For me, homemade stuffing/dressing is required at Thanksgiving and Christmas meals. The stuff from the box just doesn’t get it for me. Although, that is what I was raised on, my mother used it. Yuck. I had an aunt once declare that this dressing tastes just like her mom’s, but I don’t recall anything besides the boxed stuff at her house either. In her defense, holiday meals normally meant cooking for 25 to 35 people. We never had real mashed potatoes either.
I have been known to use a bag pre-seasoned hard cubes, and those can be prepared in a way that it is almost as good as homemade. And 2 bags of those cubes can be used as a substitute for the loaf of rustic crusty bread used in this recipe. It will require much more liquid than the crusty bread allowed to dry out will.
People put all kinds of stuff in their stuffing, maybe that’s why it’s called stuffing, it’s stuffed with stuff. I have never stuffed a bird with dressing, I think it might end up being too greasy and not hot enough to kill whatever bacteria might be hiding inside that turkey.
I will not be able to concentrate on writing this post or recipe if I do not clear this out of my head – but a famous Sir Mix-A-Lot song keeps running through my head when I read red beans and rice in my head, the part about red beans and rice didn’t miss her……….. So there, I said it and I bet a few of you have that song running through your head now too don’t you? Sorry about that.
I am not from the New Orleans area and have only visited there. If it weren’t so stinking hot and humid there in the summer I might want to live there. I love New Orleans in the fall months. I am telling you all of this so that you will understand that I am not claiming that this is an authentic southern style red beans and rice recipe made in my grandmomma’s house in the deep south or even taught to me be anyone who lives even near the Mississippi Delta.
This a recipe that recreates for me what my mind remembers as one of the best rice and beans dishes I had ever eaten. I ate it in New Orleans but don’t ask me to tell you when or where. I used to travel with my job in my younger years, and New Orleans was frequently on my agenda. Continue reading “Red Beans and Rice”→
Beer boiled shrimp is something I make for others. Shrimp is kind of the bane of my existence, most seafood really. I can eat salmon only if it’s hidden in a salmon patty. Crab can be covered up in a stuffed mushroom. Crab cakes and fried fish must be covered in lemon juice and tartar sauce.
This recipe is quick, simple and perfect for serving at gatherings. It can be served hot or cold so you can make it while company waits or make it earlier in the day and avoid kitchen detail when guests arrive.
This recipe uses just a few simple ingredients, all easily found at your local grocery store. Celery, lemons, onions, beer, and Old Bay are ingredients I tend to have on hand. Shrimp, not so much. Continue reading “Beer Boiled Shrimp”→
Chicken salad is my go-to for using up any leftover chicken I have. Sometimes when I am making chicken soup or chicken and dumpling, I go ahead and thrown in some extra chicken breasts just for chicken salad. Rotisserie chicken meat is also really good in this recipe.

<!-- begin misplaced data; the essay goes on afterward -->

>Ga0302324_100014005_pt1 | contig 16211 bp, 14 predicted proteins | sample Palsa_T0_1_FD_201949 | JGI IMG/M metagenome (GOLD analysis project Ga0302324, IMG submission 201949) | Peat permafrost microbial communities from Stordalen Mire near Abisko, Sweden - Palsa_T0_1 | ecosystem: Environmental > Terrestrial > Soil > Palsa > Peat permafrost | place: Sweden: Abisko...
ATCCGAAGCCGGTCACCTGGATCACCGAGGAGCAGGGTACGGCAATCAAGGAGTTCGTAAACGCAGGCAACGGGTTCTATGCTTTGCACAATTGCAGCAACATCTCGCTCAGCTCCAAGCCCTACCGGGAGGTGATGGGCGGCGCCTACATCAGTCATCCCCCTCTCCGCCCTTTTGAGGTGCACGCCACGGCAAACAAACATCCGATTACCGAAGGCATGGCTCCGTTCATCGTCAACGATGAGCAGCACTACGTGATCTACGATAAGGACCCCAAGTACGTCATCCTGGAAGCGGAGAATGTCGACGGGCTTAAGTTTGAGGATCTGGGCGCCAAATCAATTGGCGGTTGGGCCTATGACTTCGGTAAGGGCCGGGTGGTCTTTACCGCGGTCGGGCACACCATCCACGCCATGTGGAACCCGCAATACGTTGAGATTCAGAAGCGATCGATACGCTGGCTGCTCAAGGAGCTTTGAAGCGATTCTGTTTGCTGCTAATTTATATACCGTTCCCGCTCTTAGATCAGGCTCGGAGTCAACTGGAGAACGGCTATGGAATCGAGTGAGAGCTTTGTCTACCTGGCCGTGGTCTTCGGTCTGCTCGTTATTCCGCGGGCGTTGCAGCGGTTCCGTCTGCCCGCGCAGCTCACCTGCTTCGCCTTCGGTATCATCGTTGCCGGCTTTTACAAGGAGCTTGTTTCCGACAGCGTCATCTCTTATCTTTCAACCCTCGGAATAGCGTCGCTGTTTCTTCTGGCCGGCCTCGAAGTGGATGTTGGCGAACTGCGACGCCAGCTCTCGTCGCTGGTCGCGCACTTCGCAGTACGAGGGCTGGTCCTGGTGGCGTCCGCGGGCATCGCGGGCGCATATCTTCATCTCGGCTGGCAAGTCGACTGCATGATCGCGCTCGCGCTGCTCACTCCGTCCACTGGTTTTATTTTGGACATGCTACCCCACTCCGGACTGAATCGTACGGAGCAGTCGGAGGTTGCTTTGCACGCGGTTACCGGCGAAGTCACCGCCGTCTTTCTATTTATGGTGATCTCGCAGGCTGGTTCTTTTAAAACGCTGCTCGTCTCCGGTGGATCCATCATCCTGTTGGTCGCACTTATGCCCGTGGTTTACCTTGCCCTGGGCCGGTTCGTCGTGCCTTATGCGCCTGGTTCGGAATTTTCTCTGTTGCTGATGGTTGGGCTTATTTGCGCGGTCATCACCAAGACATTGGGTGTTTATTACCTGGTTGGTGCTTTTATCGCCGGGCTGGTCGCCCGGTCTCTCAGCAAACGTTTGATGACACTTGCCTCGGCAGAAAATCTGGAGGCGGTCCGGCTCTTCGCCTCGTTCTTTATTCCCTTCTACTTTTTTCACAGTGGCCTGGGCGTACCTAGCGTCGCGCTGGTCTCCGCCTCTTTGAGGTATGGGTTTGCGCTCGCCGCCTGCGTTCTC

When I make this style of chicken salad, I prefer it pretty plain. Celery is the only addition you will find here. Feel free to add any number of ingredients you like in your chicken salad. I prefer to eat mine on toast with some onions slices, stuffed inside of a tomato, or with crackers so fruit and nut addition just aren’t my thing. I know a lot of people who it is their thing, so if that’s you, just add what you like, even feel free to leave out the celery. I won’t hurt my feelings. What will hurt my feelings is if you are a beginner cook and you don’t get into the kitchen and at least try. Continue reading “Basic Chicken Salad”→
This recipe for chow mein is simple enough to make during the week. Some folks call this chop suey. I make this dish at least once a month. I love it with jasmine rice, but white rice works too. I like everything about jasmine rice. The smell while it is cooking reminds me of popcorn. The taste is a little nuttier to me than white rice.
I generally have both kinds of rice in the pantry, but to me jasmine just pairs better with Asian cuisine. Unless of course, it’s Cheater Fried Rice, then it’s whatever kind of rice the manufacturer sticks in the bag.
Chow Mein is fairly versatile too. You can substitute or add just about any vegetable or protein. This is just a base recipe and I would encourage you to add your own spin to this. Any recipe of mine is usually just a good starting point. They tend to be a representation of how I like whatever recipe I have featured. Like a famous chef once said, “There are no food police.” It’s your kitchen, it’s your choice.
I cook soups frequently. They are easy to make, easy to tweak, and hard to mess up.
Cooking Hint: I did NOT say soup is impossible to mess up. I have proven it is, in fact, possible. I have scorched chicken on the bottom of a pot before I even got started doing anything besides boiling a whole chicken. Words of wisdom, don’t be like me and try to salvage it. Throw it away! Or better yet, prevent a disaster before it happens and do not start anything on scorching high heat and walk away. See that tiniest bit of black stuff on the bottom of the meat? Do not even try to pick it off and rinse it off. That not-so-flavorful taste will permeate the entire dish.